- Vampires in the OldWorldOfDarkness who drink Changeling blood or otherwise become Enchanted (infused with Fae Glamor, allowing them perceive and otherwise be affected by Chimerical reality) must, due to the inherently Banal nature of vampirism, make a Courage roll in order to avoid succumbing to Bedlam (Glamor induced insanity). The vampires of Clan Malkavian are explicitly said to be immune to this effect as they are already mad.
- In Dark Heresy, characters ignore fear effects that equal their (insanity points/10)/2: Their minds have simply seen so much sanity-blasting horror already that they've gone insensitive to the little stuff. A character with 80 or more insanity points is literally immune to fear and can stare down a Eldritch Abomination with no ill effects, although at that point that's peanuts compared to the effects the cumulative mental derangements has on that character's mind anyway.
- One standout example from Exalted is Lilith, a Lunar who spent most of the First Age married to Desus, who kept her in line with regular doses of Mind Rape. She fled into the Wyld after the Usurpation, and actually got better over the centuries. That's how bad her marriage was — years after years spent in the heart of screaming, primordial madness were effectively therapy.
- In Ironclaw, the Enraged status effect makes the character unable to defend, focus or do mental actions, however it also negates the next mental debuff they would be affected with, (removes Enraged as well). It's more harmful version, Berserk, also does this, but also causes the character to attack the nearest target. Note that for Avarist, Enraged is important for some of their abilities, but helps compensate their low Mind stat.
- In the Touhou game "Imperishable Night", when Cute Witch Marisa Kirisame is exposed to "pure" lunar rays, which can drive humans mad, she isn't concerned because, in her own words, "I'm insane to begin with." This is the only time she comes out and says this, however.
- Similarly, in the fangame Touhou Mother, the party is forced to eat some strange mushrooms to get their strength back. While everyone else goes on a Mushroom Samba, Marisa is unaffected due to "experiencing this sort of thing all the time", and takes over as party leader.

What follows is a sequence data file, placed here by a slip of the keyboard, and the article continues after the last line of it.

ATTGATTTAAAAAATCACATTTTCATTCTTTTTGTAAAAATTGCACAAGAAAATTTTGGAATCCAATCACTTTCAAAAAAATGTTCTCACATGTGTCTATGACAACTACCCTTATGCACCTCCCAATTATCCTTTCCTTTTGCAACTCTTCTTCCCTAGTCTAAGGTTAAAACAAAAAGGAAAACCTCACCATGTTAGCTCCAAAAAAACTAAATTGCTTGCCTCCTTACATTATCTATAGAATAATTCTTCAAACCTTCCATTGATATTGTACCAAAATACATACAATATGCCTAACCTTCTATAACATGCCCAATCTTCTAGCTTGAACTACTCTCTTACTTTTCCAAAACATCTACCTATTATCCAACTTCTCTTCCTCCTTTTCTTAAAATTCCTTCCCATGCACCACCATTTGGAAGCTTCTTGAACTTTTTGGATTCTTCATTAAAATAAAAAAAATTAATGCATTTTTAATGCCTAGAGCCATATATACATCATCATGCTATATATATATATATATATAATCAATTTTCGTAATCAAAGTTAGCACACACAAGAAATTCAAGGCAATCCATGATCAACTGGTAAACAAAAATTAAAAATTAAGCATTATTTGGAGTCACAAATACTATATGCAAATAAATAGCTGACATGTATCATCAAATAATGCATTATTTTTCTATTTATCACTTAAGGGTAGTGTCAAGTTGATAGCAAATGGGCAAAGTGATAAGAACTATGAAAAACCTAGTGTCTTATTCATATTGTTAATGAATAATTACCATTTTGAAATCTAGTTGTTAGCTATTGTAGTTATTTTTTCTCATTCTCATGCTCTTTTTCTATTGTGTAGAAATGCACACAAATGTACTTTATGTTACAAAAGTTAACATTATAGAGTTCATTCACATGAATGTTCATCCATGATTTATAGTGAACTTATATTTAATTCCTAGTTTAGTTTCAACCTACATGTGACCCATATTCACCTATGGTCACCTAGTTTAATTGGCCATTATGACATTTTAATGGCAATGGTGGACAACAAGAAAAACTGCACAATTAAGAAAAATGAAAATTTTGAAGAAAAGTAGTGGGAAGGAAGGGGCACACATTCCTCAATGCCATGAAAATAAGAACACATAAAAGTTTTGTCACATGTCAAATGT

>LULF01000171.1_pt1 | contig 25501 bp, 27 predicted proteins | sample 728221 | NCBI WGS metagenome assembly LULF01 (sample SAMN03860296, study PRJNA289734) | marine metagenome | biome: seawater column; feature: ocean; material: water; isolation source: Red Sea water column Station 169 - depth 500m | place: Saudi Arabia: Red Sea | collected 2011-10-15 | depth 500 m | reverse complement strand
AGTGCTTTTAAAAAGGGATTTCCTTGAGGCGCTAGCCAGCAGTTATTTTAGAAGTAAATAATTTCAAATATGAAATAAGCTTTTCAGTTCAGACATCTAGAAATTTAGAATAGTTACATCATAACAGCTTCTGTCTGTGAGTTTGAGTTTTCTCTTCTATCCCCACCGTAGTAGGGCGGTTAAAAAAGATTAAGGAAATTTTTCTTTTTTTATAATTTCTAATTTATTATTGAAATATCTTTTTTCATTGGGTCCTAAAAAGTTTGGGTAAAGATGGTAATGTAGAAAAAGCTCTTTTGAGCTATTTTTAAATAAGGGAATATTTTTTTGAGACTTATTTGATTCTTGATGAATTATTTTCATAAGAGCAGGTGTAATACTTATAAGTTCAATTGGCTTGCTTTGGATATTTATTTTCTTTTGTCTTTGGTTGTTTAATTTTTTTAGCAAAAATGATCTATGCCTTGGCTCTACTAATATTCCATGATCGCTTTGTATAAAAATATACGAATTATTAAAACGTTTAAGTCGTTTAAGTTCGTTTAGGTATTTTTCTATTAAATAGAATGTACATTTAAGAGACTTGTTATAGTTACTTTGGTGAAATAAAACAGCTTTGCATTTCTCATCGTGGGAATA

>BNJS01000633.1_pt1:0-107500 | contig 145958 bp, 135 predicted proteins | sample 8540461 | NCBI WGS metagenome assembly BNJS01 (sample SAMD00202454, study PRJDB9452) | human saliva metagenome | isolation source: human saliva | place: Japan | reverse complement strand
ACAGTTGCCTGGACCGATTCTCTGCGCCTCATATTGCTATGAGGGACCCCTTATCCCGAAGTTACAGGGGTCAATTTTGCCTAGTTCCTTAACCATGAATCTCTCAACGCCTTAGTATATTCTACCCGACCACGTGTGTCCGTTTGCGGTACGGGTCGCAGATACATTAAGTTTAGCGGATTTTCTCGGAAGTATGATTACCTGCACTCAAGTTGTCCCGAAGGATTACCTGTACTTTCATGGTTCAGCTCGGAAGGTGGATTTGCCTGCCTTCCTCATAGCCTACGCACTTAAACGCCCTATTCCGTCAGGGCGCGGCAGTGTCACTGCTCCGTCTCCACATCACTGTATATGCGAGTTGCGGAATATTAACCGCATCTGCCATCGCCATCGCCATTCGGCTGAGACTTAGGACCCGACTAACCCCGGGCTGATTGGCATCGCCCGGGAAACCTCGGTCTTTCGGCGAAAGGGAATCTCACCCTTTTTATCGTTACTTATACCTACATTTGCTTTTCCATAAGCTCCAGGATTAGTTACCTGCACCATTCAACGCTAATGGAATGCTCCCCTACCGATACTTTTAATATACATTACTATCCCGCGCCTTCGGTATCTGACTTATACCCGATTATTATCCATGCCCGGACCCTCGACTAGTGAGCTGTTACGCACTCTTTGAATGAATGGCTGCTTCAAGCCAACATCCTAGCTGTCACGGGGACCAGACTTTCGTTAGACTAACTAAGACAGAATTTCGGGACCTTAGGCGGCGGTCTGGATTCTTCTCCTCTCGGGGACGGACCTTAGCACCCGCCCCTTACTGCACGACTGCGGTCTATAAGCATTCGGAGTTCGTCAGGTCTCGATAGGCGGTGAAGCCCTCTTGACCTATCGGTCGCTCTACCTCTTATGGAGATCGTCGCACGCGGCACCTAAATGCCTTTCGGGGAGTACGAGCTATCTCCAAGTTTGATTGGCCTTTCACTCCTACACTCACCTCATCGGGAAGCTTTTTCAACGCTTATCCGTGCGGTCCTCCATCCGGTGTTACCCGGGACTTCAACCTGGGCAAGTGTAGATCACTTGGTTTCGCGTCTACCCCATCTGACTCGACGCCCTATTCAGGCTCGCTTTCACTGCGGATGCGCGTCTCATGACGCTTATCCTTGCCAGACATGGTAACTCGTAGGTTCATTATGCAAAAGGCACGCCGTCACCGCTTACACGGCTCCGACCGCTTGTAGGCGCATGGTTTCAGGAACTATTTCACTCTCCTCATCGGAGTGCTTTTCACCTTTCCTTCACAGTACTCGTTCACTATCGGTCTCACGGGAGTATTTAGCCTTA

- Implied in Batman Arkham Asylum, when Scarecrow's fear serum doesn't drive Batman insane, either because of his indomitable will... or his own insanity is strong enough to withstand it.
- Likewise, in Eternal Darkness Pious Augustus cannot go insane as he completely lacks the Sanity Meter that all other characters have. So he's immune either because he's a battle-hardened Roman centurion, or because he was already insane to begin with.
- One Halloween episode of Homestar Runner featured a creepy, animate painting that gave everyone who looked at it a paralyzing case of "The Jibblies". Except for Homestar, who was such a ditz that he was completely unaffected. And, according to the Easter Egg, resident Cloud Cuckoolander Homsar was also unaffected... and even managed to turn the tables and scare the painting.
- Notably subverted in Justice League: the Joker was using Ace, a girl with telepathic powers, to drive crazy as many people as possible. It turned out he only claimed and/or thought he was immune, until Ace focused her attention specifically on him.
- The Joker holding onto Ace's control headband, which ironically was what turned Ace against him in the end, shows that Joker may have at least suspected that Ace would be powerful enough to affect him.
- It revealed in Batman Beyond that he recovers from this, so The Joker might not have been too far off.
- Completely inverted in Batman The Brave And The Bold, when Joker gains the powers of Batmite. After torturing Batman the entire episode, Batman tricks him into trying to drive Batman insane by entering his mind. Turns out Batman is so sane even the reality warping powers Joker now has are completely useless in there, and Batman ultimately uses it to show Joker his worst nightmare - a world where Batman doesn't exist and, consequently, the Joker is a no-name average joe.